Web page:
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What is so special about coaxial cables?

Coaxial cable is a cable that has two concentric conductors and the conductor and shield share the same axis.

The most common type of coaxial cable consists of a copper conductor isolated by an insulating material. On the outside of the inner layer of insulation is another looped conductor and its insulator, and then the entire cable is covered by a sheath of PVC or Teflon material.

Baseband is currently the commonly used cable with a shield made of copper in the form of a mesh with a characteristic impedance of 50 (e.g. RG-8, RG-58, etc.).
Wideband coaxial cables are commonly used with shields that are usually stamped with aluminum and have a characteristic impedance of 75 (e.g. RG-59, etc.).
Coaxial cables can be divided into: coarse coaxial cables and fine coaxial cables according to their diameter size.
Coarse cable is suitable for larger local networks, it has long standard distance and high reliability, and can be flexibly adjusted according to the need of computer access location because the installation does not need to cut the cable, but the coarse cable network must be installed transceiver cable, installation is difficult, so the overall cost is high.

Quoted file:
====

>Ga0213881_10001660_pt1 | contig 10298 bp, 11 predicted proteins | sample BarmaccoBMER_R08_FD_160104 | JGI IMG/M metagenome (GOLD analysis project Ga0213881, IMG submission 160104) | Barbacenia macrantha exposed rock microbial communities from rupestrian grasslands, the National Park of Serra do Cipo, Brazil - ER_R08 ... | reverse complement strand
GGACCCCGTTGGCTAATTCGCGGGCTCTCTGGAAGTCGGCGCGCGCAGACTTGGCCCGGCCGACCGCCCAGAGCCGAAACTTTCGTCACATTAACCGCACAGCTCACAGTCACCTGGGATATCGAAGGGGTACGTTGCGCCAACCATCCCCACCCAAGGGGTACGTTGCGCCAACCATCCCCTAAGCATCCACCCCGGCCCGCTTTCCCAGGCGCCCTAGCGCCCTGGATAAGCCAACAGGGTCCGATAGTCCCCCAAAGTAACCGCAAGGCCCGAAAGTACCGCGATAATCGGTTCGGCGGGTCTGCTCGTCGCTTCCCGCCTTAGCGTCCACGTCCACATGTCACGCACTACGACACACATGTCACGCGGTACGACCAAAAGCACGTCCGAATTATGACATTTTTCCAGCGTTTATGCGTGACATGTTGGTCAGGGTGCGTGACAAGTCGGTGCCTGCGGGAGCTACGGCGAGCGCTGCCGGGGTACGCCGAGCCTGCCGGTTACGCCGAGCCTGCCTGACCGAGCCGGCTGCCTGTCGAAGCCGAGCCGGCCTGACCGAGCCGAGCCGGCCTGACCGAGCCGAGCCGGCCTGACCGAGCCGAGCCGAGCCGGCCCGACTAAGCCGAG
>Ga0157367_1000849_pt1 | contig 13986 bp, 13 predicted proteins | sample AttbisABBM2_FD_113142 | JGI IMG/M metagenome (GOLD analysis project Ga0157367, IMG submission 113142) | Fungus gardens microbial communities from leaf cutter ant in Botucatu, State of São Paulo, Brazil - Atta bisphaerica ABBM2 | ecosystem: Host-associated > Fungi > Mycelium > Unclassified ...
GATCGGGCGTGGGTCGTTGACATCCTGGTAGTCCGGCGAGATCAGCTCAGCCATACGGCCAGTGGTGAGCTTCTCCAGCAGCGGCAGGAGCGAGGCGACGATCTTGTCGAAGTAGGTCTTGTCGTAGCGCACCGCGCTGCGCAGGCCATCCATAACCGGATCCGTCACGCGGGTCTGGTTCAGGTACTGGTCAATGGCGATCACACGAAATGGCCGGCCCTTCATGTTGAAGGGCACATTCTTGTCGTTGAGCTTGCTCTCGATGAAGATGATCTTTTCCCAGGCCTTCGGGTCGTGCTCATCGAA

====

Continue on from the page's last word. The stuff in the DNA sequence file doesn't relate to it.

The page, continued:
On the contrary, the installation of thin cable is simpler and less expensive, but because the installation process should cut the cable, both ends must be installed with basic network connectors (BNC), and then connected to both ends of the T-connector, so when there are many connectors, it is easy to produce bad potential problems, which is one of the most common failures of Ethernet in operation.
Both thick and thin cables are bus topologies, i.e., multiple machines on one cable. This topology is suitable for dense machine environments, but when one contact fails, the failure will affect all machines on the entire cable in series.
Fault diagnosis and repair are troublesome, therefore, will gradually be replaced by unshielded twisted pair or fiber optic cable.


Coaxial cables have the advantage of supporting high-bandwidth communications over relatively long, repeaterless lines, while their disadvantages are obvious.
First, the size of a large, thin cable diameter on 3/8 inch thick, to take up a lot of space in the cable duct.
second is the inability to withstand tangles, stresses and severe bending, all of which can damage the cable structure and prevent the transmission of signals.
The last is the high cost, and all these drawbacks are exactly what twisted pair can overcome, so it has basically been replaced by twisted pair-based Ethernet physical layer specification in the current LAN environment.

Post time: Nov-03-2022